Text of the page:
At this time last year, I was laying in my hospital bed holding my day old baby boy.

Here are a few things that I’d tell my brand-new-mom self if I had the chance:

  • Breast feeding is not as easy as they make it sound in the class. It’s difficult, painful, time consuming, but ultimately worth it. You’ll make it 10.5 months. You should be so proud of yourself. If you are blessed with another baby in the future, you now know a few tricks that will make things easier and you won’t play tough when you show signs of mastitis. Mastitis is the worst. Mastitis three times in six weeks is unbearable. Promise yourself you won’t do that again.
  • You will be more tired than you ever imagined you could be in the beginning. Somehow you will still function. You may not shower and it’s a good day if you brush your teeth, but you’re doing just fine by your son.
  • Just when you think you you’re starting to get a hang of this mothering thing, you’ll head back to work. Starting back to work is terrible but leaving him at daycare the first time is worse. One of the smartest decisions you made was to start back to work on a Thursday. Also, pumping at work is hard, but you’ll get the hang of it. Stick with it. Also, feel confident in your decision. You are your best self when you can balance work and motherhood. That balance is hard to find, but cherish your professional time and run out the door at 5pm so you can soak up every moment with your little guy before bed.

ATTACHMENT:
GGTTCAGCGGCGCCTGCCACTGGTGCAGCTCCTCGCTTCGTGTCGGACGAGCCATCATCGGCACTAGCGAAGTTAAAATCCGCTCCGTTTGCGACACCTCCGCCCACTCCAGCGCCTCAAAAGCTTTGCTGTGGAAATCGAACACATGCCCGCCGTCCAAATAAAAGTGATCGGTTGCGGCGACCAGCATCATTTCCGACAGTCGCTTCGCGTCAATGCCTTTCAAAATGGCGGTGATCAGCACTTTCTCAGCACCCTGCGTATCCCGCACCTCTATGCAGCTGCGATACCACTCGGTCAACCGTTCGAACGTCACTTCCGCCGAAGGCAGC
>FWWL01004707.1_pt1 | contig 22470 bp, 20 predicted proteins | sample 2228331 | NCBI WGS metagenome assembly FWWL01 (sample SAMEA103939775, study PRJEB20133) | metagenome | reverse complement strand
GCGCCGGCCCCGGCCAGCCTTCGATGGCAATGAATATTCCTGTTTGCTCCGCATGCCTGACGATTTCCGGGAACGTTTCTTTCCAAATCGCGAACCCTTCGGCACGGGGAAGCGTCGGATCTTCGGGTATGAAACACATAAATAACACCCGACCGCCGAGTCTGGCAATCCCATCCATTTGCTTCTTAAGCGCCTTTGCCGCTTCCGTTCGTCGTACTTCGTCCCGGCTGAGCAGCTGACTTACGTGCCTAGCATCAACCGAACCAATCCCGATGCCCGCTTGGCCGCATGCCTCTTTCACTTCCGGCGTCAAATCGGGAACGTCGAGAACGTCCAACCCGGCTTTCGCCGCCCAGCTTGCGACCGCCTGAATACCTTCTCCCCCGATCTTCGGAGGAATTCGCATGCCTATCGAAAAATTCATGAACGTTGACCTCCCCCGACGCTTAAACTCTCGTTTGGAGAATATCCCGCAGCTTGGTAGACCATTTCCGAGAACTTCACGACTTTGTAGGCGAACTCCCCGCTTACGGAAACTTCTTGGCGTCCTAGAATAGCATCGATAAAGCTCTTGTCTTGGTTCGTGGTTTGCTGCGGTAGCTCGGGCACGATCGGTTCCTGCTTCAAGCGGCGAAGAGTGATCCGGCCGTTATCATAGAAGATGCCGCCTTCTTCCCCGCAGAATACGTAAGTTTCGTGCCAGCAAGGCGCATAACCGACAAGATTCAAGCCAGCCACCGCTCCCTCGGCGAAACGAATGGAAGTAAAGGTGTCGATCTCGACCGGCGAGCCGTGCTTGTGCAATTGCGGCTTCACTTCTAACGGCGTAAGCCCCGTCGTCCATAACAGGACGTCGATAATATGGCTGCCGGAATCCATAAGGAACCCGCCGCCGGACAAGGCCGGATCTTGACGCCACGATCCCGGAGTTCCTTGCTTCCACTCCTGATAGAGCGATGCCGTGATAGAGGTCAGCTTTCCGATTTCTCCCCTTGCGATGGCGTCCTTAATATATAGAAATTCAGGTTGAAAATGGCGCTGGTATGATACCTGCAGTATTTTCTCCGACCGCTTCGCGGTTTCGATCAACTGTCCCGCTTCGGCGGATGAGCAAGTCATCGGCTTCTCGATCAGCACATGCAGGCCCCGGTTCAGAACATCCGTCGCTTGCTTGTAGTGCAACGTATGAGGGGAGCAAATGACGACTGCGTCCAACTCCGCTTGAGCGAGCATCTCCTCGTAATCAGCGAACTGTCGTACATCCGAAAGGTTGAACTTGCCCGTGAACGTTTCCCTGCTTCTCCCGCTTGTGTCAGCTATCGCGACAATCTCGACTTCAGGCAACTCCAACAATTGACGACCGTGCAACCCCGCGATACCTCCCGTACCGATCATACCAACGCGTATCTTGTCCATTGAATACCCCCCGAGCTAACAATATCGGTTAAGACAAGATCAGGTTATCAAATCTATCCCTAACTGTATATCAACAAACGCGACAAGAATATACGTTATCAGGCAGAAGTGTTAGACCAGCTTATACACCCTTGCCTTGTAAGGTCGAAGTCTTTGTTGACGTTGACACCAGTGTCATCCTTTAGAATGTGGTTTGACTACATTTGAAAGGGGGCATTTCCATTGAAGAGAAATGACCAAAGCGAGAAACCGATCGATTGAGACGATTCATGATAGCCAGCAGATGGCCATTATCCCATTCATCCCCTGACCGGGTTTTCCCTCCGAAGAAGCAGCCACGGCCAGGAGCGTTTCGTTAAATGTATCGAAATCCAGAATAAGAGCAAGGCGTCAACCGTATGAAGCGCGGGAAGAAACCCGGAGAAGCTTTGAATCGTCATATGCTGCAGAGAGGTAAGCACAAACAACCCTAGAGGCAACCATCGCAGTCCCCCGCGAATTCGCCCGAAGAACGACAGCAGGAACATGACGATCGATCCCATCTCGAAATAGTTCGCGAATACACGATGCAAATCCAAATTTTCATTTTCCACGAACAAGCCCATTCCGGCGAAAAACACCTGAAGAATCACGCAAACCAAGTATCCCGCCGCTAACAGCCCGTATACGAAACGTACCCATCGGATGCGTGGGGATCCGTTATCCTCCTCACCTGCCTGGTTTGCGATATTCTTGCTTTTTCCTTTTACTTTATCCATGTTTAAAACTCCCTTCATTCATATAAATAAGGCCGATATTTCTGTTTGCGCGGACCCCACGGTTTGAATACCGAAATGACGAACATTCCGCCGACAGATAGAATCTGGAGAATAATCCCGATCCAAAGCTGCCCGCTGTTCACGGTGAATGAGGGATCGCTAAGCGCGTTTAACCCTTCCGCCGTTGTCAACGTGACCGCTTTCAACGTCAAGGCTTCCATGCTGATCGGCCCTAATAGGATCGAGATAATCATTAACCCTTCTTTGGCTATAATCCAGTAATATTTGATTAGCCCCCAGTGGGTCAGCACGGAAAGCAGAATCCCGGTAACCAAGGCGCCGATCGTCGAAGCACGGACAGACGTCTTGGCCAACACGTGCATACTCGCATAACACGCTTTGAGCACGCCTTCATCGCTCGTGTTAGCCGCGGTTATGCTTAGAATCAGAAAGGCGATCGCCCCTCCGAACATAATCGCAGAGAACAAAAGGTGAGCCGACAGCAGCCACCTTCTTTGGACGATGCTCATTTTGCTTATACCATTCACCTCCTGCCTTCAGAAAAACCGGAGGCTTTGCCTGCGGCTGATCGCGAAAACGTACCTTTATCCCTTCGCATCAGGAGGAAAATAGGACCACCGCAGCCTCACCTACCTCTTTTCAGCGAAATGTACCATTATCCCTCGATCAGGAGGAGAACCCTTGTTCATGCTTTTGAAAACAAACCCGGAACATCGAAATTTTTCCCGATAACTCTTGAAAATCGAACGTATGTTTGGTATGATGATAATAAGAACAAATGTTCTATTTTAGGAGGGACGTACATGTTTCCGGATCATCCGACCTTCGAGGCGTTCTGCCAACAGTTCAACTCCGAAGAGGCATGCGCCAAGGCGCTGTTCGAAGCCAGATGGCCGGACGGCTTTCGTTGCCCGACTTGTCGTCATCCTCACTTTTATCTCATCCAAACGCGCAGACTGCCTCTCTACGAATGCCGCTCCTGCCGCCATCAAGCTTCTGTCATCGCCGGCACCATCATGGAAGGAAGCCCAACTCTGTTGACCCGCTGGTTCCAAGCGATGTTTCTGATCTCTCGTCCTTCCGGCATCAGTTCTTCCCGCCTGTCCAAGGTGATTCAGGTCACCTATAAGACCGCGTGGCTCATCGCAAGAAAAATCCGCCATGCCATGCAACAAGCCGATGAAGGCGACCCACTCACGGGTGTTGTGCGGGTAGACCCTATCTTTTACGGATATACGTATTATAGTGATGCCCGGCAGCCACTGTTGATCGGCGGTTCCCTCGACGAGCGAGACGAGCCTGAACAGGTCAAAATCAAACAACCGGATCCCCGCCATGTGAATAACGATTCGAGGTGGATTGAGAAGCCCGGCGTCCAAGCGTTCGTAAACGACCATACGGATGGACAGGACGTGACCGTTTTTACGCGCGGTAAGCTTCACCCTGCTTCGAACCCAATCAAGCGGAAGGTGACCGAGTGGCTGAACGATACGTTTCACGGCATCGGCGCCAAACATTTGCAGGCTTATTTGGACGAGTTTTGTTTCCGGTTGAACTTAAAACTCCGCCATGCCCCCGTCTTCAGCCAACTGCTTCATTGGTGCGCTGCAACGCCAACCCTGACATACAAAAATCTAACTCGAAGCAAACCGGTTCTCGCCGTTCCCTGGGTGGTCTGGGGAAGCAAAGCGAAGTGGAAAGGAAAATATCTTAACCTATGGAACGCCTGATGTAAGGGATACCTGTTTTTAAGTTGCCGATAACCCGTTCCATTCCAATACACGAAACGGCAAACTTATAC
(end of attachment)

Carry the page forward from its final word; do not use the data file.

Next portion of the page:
• You will take him with you everywhere and people will think you’re crazy. Do it anyway. You’ll look back and realize that babies are significantly more portable at six weeks than they are at eight months. Sure, you were a little nuts for taking him to a Major League Baseball game at six days old, but what a great story, right?
  • Packing away the newborn and 0-3 month clothes will cause many more tears than you thought possible. It doesn’t really get better when you pack away 3-6, 6-9, 9-12, etc.
  • You will count down the days to some milestones and wish away others. You will eagerly await that first smile and beg those first steps to hold off for a few more days so you can laugh at that silly little crawl for just a while longer.
  • You have always prided yourself on not being very emotional, but that has quickly disappeared. Tears come quickly and frequently. I read somewhere that this is not a sign of weakness, but a sign of life. Believe it.
  • The “Itsy Bitsy Spider” and “Bushel and a Peck” have amazing fit-reducing properties. Sing it out, lady. Your baby knows nothing of perfect pitch and that you don’t have it.

There are so many more things that I’d tell myself, but mostly I’d say, you’re enough. You’ll doubt every decision, but you’re doing your best and that’s what’s best. You’ll look back at a year gone by and wonder how it went so fast. As you chase your toddler and try to keep EV.ERY.THING. out of his mouth, you’ll feel a bit of longing for those sweet days when he’d sleep on your chest for hours. But then he’ll give you a high-five and a funny four-tooth grin, and you’ll remember THIS age is your favorite. Just like every age before.

Chaaron

Chaaron is a Nebraska native who lives in Alexandria, VA with her husband, RP, her son, Dash and her daughter, Pippa. By day, she's a program manager with a public charity in DC and by night, she is happily occupied with living room dance parties and dodging errant duplo pieces. She's terrible at updating her blog, but you can find her little slice of the internet at senseandnonsenseblog.com.